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Resolutions and Rewards: How to Preserve that Gorgeous Iberian Wine for Yet Another Evening?

January typically sees hordes of grown-ups and semi-grown-ups persuading themselves to ‘give something up’. Normally, in the case of grown-ups and wine lovers, this means going on the wagon for the month in a vain attempt to persuade themselves that they are not beholden to the bottle and that they are ‘being healthy’. Come February (in the Northern hemisphere), the winter has shown no sign of abating – despite the empty promise of longer days – and everyone is back off the wagon, on foot, drinking ‘winter warmers’ like a naughty Shiraz or a cockle-warming Côte-Rôtie. By March, we’re back into the swing of things and the rest of the year follows the year before that, like some endless Bacchanalian parade.

But the misery of the human condition can be altered, for the good, in more lasting ways than the fallacy of a month’s abstinence or a failed resolution. Its consequence: your damaged self-esteem. For wine drinkers and lovers, the important act is not withdraw from our pleasures for a finite period but to moderate them lastingly, and to our benefit. This might sound like a pretentious load of old dribble but my greatest discovery of last year was not a wine to recommend but a product.

I have to be very wary of my footsteps here because a writer or reviewer’s job is not to sell a product but to evaluate it. Nonetheless, a small aerosol can of Argon has made a massive difference to my wine consumption. My greatest danger – and I’m very sure I’m not alone in this – is finding it hard to leave a half-empty bottle. But if there is a way of preserving the wine in that half empty  bottle (you might say it’s half full), then I’m happy to leave the contents until tomorrow, or the day after, or the day after that. So far, I’ve used two very good Argon preservers: Winesave and Longitude. But the brand doesn’t really make a difference. What is important is (a) that it works, (b) that it’s easy to find, and (c) that it’s not too expensive.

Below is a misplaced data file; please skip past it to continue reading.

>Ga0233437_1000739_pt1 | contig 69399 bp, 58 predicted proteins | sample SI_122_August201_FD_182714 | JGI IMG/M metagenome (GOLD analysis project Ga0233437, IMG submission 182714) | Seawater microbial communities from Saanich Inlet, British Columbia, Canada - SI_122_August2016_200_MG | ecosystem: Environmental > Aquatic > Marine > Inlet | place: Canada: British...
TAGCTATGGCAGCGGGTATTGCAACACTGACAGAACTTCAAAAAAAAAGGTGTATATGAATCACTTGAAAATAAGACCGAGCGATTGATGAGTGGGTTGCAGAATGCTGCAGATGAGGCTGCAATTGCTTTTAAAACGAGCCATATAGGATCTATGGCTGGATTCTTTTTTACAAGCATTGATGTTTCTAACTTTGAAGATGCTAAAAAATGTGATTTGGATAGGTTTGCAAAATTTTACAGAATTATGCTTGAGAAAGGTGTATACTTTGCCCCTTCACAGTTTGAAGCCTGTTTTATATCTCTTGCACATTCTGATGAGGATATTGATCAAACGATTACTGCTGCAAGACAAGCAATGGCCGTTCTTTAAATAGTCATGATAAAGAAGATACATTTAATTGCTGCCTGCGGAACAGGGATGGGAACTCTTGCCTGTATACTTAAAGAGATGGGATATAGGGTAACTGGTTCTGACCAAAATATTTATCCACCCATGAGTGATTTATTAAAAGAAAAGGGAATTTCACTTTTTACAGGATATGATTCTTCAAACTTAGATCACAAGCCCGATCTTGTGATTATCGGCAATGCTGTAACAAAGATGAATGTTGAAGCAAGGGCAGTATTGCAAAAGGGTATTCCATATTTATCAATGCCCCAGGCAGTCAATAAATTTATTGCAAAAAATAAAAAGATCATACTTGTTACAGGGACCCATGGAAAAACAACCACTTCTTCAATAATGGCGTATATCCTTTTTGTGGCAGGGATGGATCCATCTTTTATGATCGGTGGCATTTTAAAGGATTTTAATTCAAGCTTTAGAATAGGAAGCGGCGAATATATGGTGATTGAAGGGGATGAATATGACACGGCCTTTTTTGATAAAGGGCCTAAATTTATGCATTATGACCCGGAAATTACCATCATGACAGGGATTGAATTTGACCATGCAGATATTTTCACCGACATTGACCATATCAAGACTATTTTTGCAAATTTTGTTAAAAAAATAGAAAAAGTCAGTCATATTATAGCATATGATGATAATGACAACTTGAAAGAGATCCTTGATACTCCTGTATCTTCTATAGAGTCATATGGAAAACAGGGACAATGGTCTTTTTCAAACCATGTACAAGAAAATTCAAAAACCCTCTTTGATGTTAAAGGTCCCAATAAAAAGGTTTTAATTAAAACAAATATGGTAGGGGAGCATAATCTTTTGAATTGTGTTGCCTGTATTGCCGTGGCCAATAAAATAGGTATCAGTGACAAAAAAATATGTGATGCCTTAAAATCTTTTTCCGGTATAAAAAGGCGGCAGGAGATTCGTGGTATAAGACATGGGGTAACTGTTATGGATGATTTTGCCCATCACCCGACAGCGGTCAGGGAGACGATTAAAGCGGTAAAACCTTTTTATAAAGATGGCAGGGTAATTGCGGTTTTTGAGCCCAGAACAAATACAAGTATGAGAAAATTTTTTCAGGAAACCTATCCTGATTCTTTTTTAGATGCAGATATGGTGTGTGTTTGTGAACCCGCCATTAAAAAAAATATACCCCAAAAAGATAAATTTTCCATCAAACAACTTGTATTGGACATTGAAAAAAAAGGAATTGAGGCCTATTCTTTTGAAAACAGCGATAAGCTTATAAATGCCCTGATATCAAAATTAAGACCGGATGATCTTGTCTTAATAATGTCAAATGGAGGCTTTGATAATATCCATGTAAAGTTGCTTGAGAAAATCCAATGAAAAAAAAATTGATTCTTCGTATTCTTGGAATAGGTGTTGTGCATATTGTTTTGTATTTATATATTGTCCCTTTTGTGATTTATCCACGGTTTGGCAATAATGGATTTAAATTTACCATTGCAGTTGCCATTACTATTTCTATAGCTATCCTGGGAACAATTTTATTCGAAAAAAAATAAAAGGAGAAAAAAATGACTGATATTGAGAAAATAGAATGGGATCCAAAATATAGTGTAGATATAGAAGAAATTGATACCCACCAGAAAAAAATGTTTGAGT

Unfortunately, I can’t really say that the wine preservers I used were cheap and widely available – and that will be an issue to a lot of people (me included). But there does seem to be a growing market for this kind of thing, and I can only hope that competition pushes prices down. Indeed, US wine magazine Wine Enthusiast apparently has its own-brand wine preserver for $11.95. If it works, that seems a fair price to pay (but you might want to paint over the garish label that tries to make it look like a bottle of wine but just makes it look like something you’d find on the shelf in an adult joke shop).

Being able to leave bottles of wine without feeling the need to finish them, and being able to enjoy the same bottle in the same condition on two or three different days afterwards (sometimes several days afterwards), is a revelation. This isn’t just in the sense of diminished consumption: no longer is there a compelling reason not to open a bottle of wine if you’re on your own and it’s a Monday evening. As long as you can trust yourself to stop after one or two glasses (perhaps this should be the object of your resolution).

As I’ve said: the brand or the product doesn’t matter as long as it works (and using an inert gas – as any winemaker will tell you – is probably the best way to protect wine from oxidation). And feel free to use the comments section on this page to share your finds – I’m currently hunting for a good, cheap Argon wine preserver in Europe (with little success) and would love to hear from anyone who has any leads (business offers included 😉 ).


Oliver Styles

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